Wanggard, a former Racine police officer and a damp kielbasa with bangs, has set himself up in recent months as something of a Republican leader on criminal justice reform. He has authored a package of bills, with some support from Democrats, that he claims would increase accountability and transparency in Wisconsin police departments. They include creating more reporting requirements for use-of-force incidents. None of his proposals would really strike at the deep-down problems of policing, and one would cut state funding for local governments that reduce their own police budgets—a measure that would basically force communities to fund policing at a certain level. “Accountable policing and mandatory police funding” is not a formula that adds up.
But more importantly, no one should take Wanggard’s efforts seriously when he so casually dehumanizes people caught up in the criminal justice system. (Wanggard has also been photographed wearing a face mask with a fascist “thin blue line” design.) In his testimony on Senate Bill 8, Wanggard distinguishes between incarcerated people and elderly people—with statements like “A 25-year-old who raped a 60 year old asthmatic cancer survivor would be entitled to receive the vaccine before his victim”—even though the prison population on the whole is getting older. For instance, a 2018 article in Wisconsin Lawyer found that “More than 1 out of 20 Wisconsin prisoners are now 60 or older.” Wanggard distinguishes between incarcerated people and “law abiding essential workers,” even though prisons are a source of obscenely cheap labor for both government and private industry. Here in Wisconsin, prison jobs include making furniture for the state, and chances are Wanggard has sat on some of it. Wanggard does say that he’s not trying to block vaccines for incarcerated people who are already in other at-risk groups, but essentially his testimony tries to wall incarcerated people off from the ranks of the deserving.
Wanggard also makes the shocking argument that “prisoners are, by definition, already quarantined,” while also acknowledging that thousands of incarcerated people have contracted COVID-19. Prisons and jails, including in Wisconsin, have served as hives of COVID-19 infection. Close quarters and poor health care mean that an individual incarcerated person is anything but quarantined within prison. But what matters to Wanggard is that the people in prison are kept away from the people he clearly considers inherently more worthy.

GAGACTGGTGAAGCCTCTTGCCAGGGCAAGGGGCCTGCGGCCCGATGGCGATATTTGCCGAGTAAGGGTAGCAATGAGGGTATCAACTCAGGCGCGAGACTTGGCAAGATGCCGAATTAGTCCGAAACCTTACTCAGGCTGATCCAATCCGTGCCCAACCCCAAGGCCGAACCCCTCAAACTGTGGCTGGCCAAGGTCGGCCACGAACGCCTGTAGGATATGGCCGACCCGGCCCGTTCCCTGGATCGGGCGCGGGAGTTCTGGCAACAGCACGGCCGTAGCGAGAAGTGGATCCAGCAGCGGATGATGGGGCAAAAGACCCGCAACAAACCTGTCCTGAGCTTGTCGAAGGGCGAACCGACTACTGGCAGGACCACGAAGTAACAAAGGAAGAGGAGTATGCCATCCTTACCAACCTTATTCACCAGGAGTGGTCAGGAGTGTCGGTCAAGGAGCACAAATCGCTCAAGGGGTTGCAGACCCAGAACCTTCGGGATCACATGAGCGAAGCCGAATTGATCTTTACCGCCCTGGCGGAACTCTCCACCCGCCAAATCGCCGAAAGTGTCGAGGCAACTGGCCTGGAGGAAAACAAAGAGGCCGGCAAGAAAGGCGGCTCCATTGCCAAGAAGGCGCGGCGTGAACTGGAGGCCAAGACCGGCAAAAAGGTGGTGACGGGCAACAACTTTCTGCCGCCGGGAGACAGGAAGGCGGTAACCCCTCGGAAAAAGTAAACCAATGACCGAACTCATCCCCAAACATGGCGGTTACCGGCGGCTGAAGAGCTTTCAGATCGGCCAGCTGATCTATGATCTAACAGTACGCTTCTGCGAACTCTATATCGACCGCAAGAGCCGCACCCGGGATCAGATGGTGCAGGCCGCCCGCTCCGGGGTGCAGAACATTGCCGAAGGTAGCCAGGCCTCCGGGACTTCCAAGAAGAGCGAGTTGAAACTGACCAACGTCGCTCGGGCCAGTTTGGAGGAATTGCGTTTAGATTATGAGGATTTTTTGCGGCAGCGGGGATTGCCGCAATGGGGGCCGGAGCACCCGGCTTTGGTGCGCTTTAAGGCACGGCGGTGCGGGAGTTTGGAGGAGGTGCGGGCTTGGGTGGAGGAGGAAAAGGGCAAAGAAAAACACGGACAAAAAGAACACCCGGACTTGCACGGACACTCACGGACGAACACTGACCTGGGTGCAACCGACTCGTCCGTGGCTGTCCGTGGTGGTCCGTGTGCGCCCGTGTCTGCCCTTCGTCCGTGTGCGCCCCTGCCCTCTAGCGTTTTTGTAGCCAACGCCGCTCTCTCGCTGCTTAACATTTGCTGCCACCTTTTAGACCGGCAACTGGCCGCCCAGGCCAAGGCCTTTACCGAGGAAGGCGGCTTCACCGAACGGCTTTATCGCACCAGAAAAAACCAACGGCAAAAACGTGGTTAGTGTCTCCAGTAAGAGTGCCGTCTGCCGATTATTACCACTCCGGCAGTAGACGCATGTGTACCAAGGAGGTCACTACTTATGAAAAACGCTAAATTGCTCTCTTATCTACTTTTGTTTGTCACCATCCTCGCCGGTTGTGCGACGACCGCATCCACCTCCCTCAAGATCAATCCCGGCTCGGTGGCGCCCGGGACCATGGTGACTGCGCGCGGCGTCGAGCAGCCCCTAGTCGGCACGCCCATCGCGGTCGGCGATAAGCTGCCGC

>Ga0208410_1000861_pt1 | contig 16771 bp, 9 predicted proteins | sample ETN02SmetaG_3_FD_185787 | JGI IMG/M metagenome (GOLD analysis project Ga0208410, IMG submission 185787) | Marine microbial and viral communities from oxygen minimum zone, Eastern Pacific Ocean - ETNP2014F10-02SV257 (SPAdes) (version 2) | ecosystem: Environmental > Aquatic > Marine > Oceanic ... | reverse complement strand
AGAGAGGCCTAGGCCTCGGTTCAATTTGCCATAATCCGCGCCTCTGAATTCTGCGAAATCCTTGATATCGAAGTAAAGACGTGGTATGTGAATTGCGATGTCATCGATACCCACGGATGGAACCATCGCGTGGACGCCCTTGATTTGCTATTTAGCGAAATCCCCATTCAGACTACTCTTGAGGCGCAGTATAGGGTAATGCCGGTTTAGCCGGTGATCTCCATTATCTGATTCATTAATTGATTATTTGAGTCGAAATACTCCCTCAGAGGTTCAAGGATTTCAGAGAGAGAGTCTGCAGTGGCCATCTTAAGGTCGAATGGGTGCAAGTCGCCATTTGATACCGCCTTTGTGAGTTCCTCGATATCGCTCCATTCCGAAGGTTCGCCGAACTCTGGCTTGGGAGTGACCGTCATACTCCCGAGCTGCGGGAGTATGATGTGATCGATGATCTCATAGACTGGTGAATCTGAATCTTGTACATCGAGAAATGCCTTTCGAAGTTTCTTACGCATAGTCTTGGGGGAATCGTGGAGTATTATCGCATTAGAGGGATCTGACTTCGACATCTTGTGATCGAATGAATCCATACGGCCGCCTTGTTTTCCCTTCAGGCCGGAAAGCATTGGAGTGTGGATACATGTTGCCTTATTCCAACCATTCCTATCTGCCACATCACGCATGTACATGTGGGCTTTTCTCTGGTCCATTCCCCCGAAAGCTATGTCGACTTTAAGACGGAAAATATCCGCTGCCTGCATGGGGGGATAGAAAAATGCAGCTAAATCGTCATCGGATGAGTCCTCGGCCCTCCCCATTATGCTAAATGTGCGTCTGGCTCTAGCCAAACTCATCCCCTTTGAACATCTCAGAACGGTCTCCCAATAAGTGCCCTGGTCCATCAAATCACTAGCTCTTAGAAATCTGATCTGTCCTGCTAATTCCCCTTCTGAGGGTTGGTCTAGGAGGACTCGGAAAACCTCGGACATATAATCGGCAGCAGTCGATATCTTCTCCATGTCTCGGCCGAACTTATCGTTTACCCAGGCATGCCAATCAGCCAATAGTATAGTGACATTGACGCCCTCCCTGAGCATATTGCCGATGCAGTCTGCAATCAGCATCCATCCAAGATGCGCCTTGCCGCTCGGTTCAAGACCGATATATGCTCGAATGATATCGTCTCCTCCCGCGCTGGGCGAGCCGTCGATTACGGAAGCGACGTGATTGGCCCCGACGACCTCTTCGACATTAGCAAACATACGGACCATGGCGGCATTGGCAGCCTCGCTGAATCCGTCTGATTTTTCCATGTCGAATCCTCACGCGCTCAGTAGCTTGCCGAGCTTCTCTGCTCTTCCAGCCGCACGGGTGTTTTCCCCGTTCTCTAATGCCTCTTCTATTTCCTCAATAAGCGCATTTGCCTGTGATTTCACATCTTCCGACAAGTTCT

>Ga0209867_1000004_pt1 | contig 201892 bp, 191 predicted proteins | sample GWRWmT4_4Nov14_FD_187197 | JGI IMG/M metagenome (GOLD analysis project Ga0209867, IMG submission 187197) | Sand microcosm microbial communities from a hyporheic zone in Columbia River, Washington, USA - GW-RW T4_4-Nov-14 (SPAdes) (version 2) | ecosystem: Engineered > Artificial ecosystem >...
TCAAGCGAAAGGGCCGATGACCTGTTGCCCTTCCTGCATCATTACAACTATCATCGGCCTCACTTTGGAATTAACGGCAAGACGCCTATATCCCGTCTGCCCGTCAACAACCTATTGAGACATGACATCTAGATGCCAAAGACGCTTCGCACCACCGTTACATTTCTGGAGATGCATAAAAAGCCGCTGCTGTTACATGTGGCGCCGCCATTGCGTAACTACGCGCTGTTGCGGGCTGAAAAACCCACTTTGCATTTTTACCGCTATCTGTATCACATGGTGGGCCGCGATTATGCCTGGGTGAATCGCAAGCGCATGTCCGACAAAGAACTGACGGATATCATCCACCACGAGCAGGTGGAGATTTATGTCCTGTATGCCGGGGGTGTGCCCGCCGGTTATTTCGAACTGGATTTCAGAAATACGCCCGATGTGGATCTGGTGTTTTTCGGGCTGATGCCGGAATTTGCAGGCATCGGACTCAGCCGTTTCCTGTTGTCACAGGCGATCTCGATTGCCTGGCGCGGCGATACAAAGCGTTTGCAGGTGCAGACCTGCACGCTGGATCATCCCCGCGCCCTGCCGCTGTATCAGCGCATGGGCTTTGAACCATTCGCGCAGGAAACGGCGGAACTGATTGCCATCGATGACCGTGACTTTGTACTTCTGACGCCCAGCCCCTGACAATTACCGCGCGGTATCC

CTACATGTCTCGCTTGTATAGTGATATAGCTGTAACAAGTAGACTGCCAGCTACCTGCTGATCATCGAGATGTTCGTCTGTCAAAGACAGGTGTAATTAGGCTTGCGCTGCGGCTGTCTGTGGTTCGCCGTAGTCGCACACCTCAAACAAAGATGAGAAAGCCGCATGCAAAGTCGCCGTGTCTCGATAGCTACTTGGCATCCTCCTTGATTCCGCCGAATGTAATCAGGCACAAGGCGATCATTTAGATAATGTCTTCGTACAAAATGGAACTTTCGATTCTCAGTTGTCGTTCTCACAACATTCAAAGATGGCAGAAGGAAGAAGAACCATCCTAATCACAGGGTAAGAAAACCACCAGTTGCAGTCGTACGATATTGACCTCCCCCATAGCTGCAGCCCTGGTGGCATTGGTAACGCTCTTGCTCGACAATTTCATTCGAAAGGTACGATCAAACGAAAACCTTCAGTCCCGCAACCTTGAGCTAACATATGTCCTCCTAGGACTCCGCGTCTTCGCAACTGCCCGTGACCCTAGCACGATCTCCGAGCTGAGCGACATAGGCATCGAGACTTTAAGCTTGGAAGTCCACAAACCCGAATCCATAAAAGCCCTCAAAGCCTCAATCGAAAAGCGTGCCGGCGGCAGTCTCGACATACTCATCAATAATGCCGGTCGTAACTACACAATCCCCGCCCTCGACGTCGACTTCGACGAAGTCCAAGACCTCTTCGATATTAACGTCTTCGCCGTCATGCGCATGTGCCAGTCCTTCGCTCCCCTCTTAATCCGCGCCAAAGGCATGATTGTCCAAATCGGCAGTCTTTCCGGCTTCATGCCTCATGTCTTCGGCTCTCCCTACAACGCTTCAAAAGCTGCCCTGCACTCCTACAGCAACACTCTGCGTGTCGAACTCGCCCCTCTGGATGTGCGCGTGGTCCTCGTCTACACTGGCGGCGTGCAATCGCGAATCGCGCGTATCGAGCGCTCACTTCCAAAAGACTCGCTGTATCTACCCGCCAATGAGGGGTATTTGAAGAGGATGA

The mentality behind all this is obvious. For Republicans (and quite frankly too many Democrats with them), criminal justice isn’t really about public safety or accountability or rehabilitation. It’s about maintaining a permanent class of captive scapegoats and subjecting them to endless, indiscriminate abuse.
Chances are that Gov. Tony Evers would veto both of these bills, if they even made it that far. But the rhetoric surrounding them is still harmful, and really that’s the whole point. Wanggard, Sanfelippo, and Bradley don’t want you to consider that someone who’s incarcerated might also have a family, might also need a measly $1,400 to start rebuilding a life when they get out, might also be entitled to some basic level of humane treatment, might also be striving to make a contribution to society, might this very second be earning pennies per hour to make a chair on which a Wisconsin legislator can park his useless ass. Prisoners are politically useful for oafish lawmakers, because no matter what a person’s actual sentence is, you can always sever more of their humanity, dignity, and agency. Going along with it won’t make you safer—it will just fuel some extraordinarily cheap and sadistic political careers.
Of course, just about every day in Wisconsin politics involves more than one act of oafishness, so at the end of each Capitol Oaf Watch, we’ll shout out at least a couple other oafs. This time around, they are as follows. If you would like to report an oaf, please oaf-box us at [email protected].
Suddenly concerned about women’s sports oaf: Rep. Barbara Dittrich
Not sure he’s really working oaf/reigning oaf champion in perpetuity: Speaker Robin Vos
Election conspiracy theory-peddling oaf: Rep. Shae Sortwell